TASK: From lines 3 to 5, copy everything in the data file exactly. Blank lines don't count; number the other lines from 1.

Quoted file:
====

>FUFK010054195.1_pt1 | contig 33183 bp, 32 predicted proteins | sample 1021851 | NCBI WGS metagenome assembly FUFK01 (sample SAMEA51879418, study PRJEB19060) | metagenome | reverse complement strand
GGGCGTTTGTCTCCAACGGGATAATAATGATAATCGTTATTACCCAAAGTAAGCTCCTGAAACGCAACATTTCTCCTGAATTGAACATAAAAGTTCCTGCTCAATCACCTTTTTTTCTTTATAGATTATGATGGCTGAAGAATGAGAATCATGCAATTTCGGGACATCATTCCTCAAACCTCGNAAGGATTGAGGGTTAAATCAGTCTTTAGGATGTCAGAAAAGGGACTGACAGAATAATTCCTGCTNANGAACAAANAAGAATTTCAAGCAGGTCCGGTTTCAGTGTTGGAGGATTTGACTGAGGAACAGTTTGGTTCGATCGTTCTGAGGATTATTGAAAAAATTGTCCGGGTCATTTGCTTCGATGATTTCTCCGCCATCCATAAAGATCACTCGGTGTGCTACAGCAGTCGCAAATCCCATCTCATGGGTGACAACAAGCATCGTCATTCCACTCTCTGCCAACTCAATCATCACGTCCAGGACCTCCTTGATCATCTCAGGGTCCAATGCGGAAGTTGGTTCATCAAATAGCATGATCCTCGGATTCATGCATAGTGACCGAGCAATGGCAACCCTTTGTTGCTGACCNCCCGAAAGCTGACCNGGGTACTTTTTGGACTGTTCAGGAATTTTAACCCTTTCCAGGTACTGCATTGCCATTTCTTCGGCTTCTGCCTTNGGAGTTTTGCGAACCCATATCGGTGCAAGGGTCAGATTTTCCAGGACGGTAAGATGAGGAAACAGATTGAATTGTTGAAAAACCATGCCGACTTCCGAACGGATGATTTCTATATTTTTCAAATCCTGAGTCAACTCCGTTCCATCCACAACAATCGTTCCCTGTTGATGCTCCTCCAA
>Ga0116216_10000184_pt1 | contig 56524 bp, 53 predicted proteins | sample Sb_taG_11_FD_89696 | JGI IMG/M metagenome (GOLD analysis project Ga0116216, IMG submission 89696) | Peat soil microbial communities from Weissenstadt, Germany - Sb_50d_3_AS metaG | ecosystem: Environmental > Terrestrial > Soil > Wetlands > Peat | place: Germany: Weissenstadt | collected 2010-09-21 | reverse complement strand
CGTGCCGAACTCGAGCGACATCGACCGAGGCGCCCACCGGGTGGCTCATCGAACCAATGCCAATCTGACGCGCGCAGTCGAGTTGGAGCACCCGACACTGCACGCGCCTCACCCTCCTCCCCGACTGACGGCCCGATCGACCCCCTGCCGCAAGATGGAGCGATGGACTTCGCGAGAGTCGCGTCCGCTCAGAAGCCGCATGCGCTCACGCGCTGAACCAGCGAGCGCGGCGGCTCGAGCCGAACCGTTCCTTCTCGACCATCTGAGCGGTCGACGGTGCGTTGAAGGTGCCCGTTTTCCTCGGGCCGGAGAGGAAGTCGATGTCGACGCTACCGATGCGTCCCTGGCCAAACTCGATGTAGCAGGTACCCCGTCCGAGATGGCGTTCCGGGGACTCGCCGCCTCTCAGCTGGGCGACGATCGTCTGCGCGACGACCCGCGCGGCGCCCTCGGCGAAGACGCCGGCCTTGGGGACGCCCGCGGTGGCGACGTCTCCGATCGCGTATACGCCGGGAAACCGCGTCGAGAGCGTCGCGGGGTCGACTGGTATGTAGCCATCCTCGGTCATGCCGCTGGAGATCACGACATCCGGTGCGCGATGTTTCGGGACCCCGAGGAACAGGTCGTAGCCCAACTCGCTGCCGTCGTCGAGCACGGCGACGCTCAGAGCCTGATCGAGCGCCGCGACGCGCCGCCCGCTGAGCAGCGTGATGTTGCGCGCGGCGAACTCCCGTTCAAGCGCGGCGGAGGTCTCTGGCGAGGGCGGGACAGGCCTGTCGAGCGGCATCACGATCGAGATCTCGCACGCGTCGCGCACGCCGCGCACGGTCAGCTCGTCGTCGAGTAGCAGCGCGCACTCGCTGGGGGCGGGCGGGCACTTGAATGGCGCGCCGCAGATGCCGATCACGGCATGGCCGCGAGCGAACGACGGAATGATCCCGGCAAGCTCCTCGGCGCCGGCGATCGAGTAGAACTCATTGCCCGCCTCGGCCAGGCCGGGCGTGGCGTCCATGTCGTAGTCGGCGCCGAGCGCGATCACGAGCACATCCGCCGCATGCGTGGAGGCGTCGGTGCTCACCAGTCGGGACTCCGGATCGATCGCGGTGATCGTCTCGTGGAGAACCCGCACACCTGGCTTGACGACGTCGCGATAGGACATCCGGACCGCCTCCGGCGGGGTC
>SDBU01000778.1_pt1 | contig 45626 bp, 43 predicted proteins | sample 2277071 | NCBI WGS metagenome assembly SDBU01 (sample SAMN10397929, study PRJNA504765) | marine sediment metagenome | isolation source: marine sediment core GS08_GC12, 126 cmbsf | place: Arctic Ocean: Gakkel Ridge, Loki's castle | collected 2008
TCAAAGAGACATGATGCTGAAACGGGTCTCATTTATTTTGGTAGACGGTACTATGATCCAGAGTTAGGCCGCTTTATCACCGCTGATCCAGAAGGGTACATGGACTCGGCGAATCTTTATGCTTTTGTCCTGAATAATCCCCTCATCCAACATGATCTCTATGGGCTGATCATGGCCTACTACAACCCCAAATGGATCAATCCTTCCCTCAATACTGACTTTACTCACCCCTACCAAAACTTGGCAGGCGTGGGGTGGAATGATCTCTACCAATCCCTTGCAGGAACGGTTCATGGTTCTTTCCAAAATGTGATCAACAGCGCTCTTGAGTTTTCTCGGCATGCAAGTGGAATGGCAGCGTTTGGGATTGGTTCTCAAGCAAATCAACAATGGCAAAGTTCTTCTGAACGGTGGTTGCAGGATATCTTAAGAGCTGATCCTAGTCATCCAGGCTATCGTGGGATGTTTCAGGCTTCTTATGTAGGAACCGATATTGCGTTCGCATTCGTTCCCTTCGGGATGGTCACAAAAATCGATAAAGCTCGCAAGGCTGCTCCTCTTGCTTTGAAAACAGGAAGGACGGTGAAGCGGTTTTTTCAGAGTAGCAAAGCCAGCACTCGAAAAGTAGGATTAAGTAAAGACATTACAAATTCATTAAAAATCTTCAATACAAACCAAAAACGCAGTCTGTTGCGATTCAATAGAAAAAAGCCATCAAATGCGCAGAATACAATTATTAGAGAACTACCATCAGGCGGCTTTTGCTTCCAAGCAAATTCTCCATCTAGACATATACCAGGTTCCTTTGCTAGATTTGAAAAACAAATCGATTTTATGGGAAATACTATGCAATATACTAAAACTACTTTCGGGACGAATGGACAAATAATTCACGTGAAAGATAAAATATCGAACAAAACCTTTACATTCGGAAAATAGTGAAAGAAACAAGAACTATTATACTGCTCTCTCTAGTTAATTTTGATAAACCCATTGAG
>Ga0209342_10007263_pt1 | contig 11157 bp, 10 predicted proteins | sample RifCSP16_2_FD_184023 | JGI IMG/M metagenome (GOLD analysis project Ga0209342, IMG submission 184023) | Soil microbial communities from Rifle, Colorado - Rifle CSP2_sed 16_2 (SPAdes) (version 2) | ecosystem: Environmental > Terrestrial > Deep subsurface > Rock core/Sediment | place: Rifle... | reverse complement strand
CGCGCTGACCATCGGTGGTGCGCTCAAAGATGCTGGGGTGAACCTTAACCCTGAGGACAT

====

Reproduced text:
>Ga0116216_10000184_pt1 | contig 56524 bp, 53 predicted proteins | sample Sb_taG_11_FD_89696 | JGI IMG/M metagenome (GOLD analysis project Ga0116216, IMG submission 89696) | Peat soil microbial communities from Weissenstadt, Germany - Sb_50d_3_AS metaG | ecosystem: Environmental > Terrestrial > Soil > Wetlands > Peat | place: Germany: Weissenstadt | collected 2010-09-21 | reverse complement strand
CGTGCCGAACTCGAGCGACATCGACCGAGGCGCCCACCGGGTGGCTCATCGAACCAATGCCAATCTGACGCGCGCAGTCGAGTTGGAGCACCCGACACTGCACGCGCCTCACCCTCCTCCCCGACTGACGGCCCGATCGACCCCCTGCCGCAAGATGGAGCGATGGACTTCGCGAGAGTCGCGTCCGCTCAGAAGCCGCATGCGCTCACGCGCTGAACCAGCGAGCGCGGCGGCTCGAGCCGAACCGTTCCTTCTCGACCATCTGAGCGGTCGACGGTGCGTTGAAGGTGCCCGTTTTCCTCGGGCCGGAGAGGAAGTCGATGTCGACGCTACCGATGCGTCCCTGGCCAAACTCGATGTAGCAGGTACCCCGTCCGAGATGGCGTTCCGGGGACTCGCCGCCTCTCAGCTGGGCGACGATCGTCTGCGCGACGACCCGCGCGGCGCCCTCGGCGAAGACGCCGGCCTTGGGGACGCCCGCGGTGGCGACGTCTCCGATCGCGTATACGCCGGGAAACCGCGTCGAGAGCGTCGCGGGGTCGACTGGTATGTAGCCATCCTCGGTCATGCCGCTGGAGATCACGACATCCGGTGCGCGATGTTTCGGGACCCCGAGGAACAGGTCGTAGCCCAACTCGCTGCCGTCGTCGAGCACGGCGACGCTCAGAGCCTGATCGAGCGCCGCGACGCGCCGCCCGCTGAGCAGCGTGATGTTGCGCGCGGCGAACTCCCGTTCAAGCGCGGCGGAGGTCTCTGGCGAGGGCGGGACAGGCCTGTCGAGCGGCATCACGATCGAGATCTCGCACGCGTCGCGCACGCCGCGCACGGTCAGCTCGTCGTCGAGTAGCAGCGCGCACTCGCTGGGGGCGGGCGGGCACTTGAATGGCGCGCCGCAGATGCCGATCACGGCATGGCCGCGAGCGAACGACGGAATGATCCCGGCAAGCTCCTCGGCGCCGGCGATCGAGTAGAACTCATTGCCCGCCTCGGCCAGGCCGGGCGTGGCGTCCATGTCGTAGTCGGCGCCGAGCGCGATCACGAGCACATCCGCCGCATGCGTGGAGGCGTCGGTGCTCACCAGTCGGGACTCCGGATCGATCGCGGTGATCGTCTCGTGGAGAACCCGCACACCTGGCTTGACGACGTCGCGATAGGACATCCGGACCGCCTCCGGCGGGGTC
>SDBU01000778.1_pt1 | contig 45626 bp, 43 predicted proteins | sample 2277071 | NCBI WGS metagenome assembly SDBU01 (sample SAMN10397929, study PRJNA504765) | marine sediment metagenome | isolation source: marine sediment core GS08_GC12, 126 cmbsf | place: Arctic Ocean: Gakkel Ridge, Loki's castle | collected 2008